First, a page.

|MadSci Network: Physics|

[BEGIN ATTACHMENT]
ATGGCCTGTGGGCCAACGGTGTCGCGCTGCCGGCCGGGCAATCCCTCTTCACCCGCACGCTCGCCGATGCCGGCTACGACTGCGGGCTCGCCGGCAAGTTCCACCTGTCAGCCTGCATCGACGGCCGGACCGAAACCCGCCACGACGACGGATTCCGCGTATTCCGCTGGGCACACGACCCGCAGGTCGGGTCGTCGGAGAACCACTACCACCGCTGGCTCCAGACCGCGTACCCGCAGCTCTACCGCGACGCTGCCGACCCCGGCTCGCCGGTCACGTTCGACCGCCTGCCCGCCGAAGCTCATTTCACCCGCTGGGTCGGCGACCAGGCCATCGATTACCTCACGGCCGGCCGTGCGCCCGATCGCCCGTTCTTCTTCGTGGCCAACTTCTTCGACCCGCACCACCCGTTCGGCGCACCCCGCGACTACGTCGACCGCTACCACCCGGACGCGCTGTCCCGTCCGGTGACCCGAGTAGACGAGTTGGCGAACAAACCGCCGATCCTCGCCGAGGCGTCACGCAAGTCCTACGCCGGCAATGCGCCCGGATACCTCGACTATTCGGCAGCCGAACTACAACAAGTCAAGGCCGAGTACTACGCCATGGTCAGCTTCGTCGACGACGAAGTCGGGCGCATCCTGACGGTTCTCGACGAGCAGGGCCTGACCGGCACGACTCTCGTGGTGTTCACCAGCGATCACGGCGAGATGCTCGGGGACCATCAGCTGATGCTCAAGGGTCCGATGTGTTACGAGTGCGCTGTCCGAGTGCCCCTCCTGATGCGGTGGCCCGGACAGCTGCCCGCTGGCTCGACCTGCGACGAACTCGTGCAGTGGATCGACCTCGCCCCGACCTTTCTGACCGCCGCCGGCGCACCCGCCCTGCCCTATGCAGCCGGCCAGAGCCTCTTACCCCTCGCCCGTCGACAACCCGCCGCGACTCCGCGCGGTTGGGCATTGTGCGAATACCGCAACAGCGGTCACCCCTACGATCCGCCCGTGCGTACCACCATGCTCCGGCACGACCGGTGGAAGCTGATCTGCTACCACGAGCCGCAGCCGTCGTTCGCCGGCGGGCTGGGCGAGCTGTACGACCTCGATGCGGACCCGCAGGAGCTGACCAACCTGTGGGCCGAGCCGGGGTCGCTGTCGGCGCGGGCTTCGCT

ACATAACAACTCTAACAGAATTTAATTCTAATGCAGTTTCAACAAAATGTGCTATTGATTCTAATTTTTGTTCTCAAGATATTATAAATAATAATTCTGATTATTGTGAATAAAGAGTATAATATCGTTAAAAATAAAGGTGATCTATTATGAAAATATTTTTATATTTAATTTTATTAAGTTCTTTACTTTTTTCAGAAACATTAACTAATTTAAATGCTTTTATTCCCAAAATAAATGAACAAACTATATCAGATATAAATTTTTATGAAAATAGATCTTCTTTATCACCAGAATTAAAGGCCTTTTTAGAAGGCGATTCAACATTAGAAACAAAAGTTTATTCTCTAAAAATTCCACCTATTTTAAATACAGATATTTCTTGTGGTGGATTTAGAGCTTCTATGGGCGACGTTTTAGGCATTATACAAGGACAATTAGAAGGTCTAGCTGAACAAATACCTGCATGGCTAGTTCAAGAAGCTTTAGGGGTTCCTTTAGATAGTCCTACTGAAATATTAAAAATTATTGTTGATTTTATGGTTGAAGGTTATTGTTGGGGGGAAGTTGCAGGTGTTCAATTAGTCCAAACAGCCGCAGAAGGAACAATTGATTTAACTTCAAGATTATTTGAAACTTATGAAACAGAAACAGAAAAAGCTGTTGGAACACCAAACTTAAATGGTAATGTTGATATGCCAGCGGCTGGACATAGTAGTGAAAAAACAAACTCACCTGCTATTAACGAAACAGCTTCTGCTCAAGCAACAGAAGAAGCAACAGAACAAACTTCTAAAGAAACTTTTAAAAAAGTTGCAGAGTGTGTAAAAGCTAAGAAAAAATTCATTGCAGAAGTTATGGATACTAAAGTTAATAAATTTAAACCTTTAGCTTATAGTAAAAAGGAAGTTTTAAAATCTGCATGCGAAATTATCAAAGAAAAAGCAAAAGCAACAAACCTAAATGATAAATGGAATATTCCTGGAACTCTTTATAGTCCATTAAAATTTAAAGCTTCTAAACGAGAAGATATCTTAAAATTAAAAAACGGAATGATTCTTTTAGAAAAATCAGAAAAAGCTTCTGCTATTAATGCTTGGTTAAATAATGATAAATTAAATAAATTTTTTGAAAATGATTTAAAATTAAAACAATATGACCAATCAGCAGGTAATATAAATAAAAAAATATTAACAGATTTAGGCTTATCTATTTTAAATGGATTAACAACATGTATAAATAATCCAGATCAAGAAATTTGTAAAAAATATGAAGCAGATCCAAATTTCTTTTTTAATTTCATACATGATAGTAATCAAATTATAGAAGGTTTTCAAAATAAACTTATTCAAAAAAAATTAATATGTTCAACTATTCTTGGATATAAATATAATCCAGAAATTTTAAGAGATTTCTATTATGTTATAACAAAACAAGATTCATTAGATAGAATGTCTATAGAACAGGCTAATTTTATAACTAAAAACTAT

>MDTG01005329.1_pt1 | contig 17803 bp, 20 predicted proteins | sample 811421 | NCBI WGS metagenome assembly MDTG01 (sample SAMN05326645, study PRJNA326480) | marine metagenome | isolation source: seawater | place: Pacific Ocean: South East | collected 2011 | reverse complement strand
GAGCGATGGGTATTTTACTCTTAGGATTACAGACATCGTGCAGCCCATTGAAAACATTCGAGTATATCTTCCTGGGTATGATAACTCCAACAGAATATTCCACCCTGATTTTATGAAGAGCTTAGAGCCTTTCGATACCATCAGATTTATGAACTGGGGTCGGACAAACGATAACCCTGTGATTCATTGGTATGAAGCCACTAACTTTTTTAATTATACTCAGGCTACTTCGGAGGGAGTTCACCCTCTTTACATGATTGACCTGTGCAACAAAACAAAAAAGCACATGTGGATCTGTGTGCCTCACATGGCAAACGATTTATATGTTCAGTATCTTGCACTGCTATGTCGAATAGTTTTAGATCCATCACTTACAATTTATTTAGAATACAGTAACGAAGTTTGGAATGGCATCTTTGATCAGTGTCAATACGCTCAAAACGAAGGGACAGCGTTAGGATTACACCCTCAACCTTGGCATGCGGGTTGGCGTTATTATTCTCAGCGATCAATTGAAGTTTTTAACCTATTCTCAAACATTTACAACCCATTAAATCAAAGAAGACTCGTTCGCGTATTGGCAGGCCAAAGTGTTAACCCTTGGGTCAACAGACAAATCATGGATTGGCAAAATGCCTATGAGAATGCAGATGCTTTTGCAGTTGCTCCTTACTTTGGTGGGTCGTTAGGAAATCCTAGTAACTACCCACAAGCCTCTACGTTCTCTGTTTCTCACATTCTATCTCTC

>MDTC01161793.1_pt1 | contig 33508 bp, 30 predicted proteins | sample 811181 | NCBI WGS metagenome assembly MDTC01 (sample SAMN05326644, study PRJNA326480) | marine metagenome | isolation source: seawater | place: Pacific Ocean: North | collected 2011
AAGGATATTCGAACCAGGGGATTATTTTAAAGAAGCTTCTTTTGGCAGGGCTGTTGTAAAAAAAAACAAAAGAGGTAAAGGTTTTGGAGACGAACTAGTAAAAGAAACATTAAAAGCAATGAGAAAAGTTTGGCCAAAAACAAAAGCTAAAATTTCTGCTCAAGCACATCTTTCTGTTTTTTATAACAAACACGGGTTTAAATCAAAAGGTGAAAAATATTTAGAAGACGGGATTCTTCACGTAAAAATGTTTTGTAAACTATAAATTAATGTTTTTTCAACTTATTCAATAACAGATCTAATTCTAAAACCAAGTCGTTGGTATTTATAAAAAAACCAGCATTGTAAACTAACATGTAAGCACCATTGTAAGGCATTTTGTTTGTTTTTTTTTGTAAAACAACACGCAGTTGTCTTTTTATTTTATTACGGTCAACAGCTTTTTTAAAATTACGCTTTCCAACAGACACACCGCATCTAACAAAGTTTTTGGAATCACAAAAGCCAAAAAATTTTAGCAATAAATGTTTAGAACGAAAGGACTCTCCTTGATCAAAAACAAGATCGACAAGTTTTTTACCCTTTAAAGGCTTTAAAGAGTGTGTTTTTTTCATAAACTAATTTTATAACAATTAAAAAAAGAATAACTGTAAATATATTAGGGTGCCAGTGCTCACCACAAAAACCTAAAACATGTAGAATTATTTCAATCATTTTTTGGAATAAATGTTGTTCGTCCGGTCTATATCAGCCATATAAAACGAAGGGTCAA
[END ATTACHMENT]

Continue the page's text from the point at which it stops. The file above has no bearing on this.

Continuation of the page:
While a car moves along a road, the contact surface of the tire temporarily has a static contact with the road surface. This is the same, whether the car is moving fast or slow. However, there are differences with speed, duration of contact and rate of loading. For this reason, a tire-road surface, when wet, is much more likely to produce a skid as the vehicle speed increases. It does not really matter what loads the tire contact. It could be from the brakes, the steering, or even a wind gust. When the tire-road contact is dry, many variables influence skidding. You asked specifically about a tap on the brake pedal. For most brake linings, the friction will be lower at high speeds--for the same brake pedal tap. Thus, the tires will have a bit less loading at higher speeds. I looked at data from proving ground tests on cars to get some specific data. These tests were performed to stop the car as quickly as possible, without skidding. Brake applications were made at 30, 60, 80, and 100 mph (about 50, 100, 130, and 160 kph). A small difference with vehicle speed did appear. However, no human would be able to reliably detect this small difference. You should be aware that there are exceptional conditions, where things would be different. For example, some racecars have wings that increase the down force on the tires as speed increases. Some passenger cars and light trucks may have the opposite effect--there can be some aerodynamic lift. In addition, the braking action also can vary with speed, depending on the type of brake (disc, leading-trailing drum, duo-servo drum), and some brake specifics (brake lining type, rubbing surface runout). To answer your question simply--when road conditions and brakes are good, there is no significant speed effect.
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